GBA Logo horizontal Facebook LinkedIn Email Pinterest Twitter Instagram YouTube Icon Navigation Search Icon Main Search Icon Video Play Icon Plus Icon Minus Icon Picture icon Hamburger Icon Close Icon Sorted

Community and Q&A

Sealing within stud bays along stairs

user-7523133 | Posted in General Questions on

Hi All-

We have been making progress on our garage with ADU (described previously:

We have been sealing everything between the garage and apartment, including electrical and plumbing penetrations. We had the underside of the stairs spray foamed, and now realize we hadn’t thought about how to seal the stud bays that run along the side of the stairs (see pictures).  There will be drywall under the stairs meeting the wall drywall. However, everywhere else we’ve put in an extra layer of sealing (sealant + xps, or close cell spray foam) in addition to drywall, so that we’re not relying on drywall with paint as the only air barrier. 

Any advise on how to seal within the stud bays? As described in my other post, we have 3” of xps on the exterior, which may affect the approach.


GBA Prime

Join the leading community of building science experts

Become a GBA Prime member and get instant access to the latest developments in green building, research, and reports from the field.


  1. Expert Member
    BILL WICHERS | | #1

    It's probably easier to seal the exterior side sheathing here if you haven't already put that up, but it looks like that part is probably done. Exterior sheathing tends to be easier around complex areas because you're only sealing a single plane, a sheet of plywood basically, which is much simpler than sealing around a bunch of intersecting pieces with goofy angles.

    Your best bet around your stairs is probably a combination of caulk and 'injected' canned foam. What I've done in the past with gaps that are a little too big for caulk, but a little too small for canned foam, is to use the plastic tips for the canned foam gun as a sort of injection needle. I stick the tip into the gap, and inject foam as I move along the gap. The result is that the foam expands into the gap, sealing it, and oozes out around the edges. I've even filled ant galleries this way with some success. You'll just have to take care not to miss anything as you go, since you have lots of little gaps in that pic that you need to pay attention to.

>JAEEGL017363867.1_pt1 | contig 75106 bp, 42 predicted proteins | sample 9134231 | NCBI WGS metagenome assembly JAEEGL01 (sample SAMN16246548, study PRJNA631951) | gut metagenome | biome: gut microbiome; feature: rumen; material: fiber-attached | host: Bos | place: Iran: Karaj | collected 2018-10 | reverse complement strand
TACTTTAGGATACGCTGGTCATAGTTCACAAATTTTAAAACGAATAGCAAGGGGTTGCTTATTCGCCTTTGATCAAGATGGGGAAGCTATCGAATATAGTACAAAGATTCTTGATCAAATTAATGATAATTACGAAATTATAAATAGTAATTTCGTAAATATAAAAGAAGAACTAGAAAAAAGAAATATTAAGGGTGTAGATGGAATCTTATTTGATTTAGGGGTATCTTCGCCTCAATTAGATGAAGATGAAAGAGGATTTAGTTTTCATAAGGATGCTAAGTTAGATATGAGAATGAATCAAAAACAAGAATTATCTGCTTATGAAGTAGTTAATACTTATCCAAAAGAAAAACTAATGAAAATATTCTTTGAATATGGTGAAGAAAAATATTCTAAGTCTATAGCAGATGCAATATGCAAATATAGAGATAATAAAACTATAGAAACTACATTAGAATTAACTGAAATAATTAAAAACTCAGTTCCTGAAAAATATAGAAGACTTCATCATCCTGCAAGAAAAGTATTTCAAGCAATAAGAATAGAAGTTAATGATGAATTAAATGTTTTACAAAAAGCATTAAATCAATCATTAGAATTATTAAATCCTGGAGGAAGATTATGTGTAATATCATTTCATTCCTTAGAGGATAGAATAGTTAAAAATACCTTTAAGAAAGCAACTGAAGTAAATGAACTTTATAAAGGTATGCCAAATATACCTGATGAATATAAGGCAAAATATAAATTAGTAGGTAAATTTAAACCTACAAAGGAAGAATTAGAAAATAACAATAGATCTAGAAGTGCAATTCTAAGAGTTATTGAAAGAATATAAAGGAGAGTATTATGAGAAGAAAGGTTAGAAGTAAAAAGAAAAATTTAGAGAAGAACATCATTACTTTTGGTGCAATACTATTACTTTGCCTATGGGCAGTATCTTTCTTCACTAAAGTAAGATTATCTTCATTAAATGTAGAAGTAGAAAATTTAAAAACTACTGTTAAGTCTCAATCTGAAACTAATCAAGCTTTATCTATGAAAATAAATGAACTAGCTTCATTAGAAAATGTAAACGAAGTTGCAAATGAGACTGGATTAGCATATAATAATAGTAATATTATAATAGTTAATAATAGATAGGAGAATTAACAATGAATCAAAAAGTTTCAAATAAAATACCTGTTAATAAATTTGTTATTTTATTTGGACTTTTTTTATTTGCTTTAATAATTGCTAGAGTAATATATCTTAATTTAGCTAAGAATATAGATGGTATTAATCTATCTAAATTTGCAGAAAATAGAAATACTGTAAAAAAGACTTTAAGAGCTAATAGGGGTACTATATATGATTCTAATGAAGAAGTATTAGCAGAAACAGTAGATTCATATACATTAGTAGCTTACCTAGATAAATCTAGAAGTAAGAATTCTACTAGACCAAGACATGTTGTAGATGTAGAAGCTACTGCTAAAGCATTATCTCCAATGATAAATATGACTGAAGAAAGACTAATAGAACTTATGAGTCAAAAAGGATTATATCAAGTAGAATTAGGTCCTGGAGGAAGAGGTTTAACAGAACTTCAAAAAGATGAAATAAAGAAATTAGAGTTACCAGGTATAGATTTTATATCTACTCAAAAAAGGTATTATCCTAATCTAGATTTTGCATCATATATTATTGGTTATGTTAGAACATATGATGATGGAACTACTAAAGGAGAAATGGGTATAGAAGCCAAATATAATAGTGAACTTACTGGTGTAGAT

Note that you don't necassarily need to seal EVERY gap. You only need to seal gaps that provide an air path between conditioned and unconitioned spaces. There is no need to seal gaps that have conditioned space on BOTH sides unless you're trying to limit sound transmission.


  2. user-7523133 | | #2

    Thanks for the suggestions. Our complication is that we are trying to seal the garage from the upstairs apartment. So, our sheathing to the outside is very well sealed, and now we are trying to be sure we don’t get garage fumes (I should have put that more clearly in my post!).

    Everything is well sealed within the joist bays and in the rim joists, except in the 2x6 stud bays along the stairs. In that location, it’s totally open between floors (see second picture). I’m trying to imagine if plywood blocking in each stud bay with sealant is the best way to go? Or….???? Something else?

    1. Expert Member
      BILL WICHERS | | #3

      I would try using 1/2" foil faced polyiso with seams taped and the perimeted sealed to the framing on all dividing walls/stairs/ceilings between the living and garage spaces. I like to use foil tape (Nashua 324A, etc.) for the seams since it sticks well and matches the foil facer. This gives you a nice, impermeable, air and vapor barrier. I would drywall over that with 5/8" type X drywall (typically required in garages attached to living spaces for fire protection).

      Using polyiso, you can "box over" things like the stairs and seal all the seams with tape. In this way, you can more easily ensure a good air barrier so your drywall details aren't as critical. The polyiso also gets you a bit of continuous insulation, adding R value to your assembly.


Log in or create an account to post an answer.


Recent Questions and Replies

  • |
  • |
  • |
  • |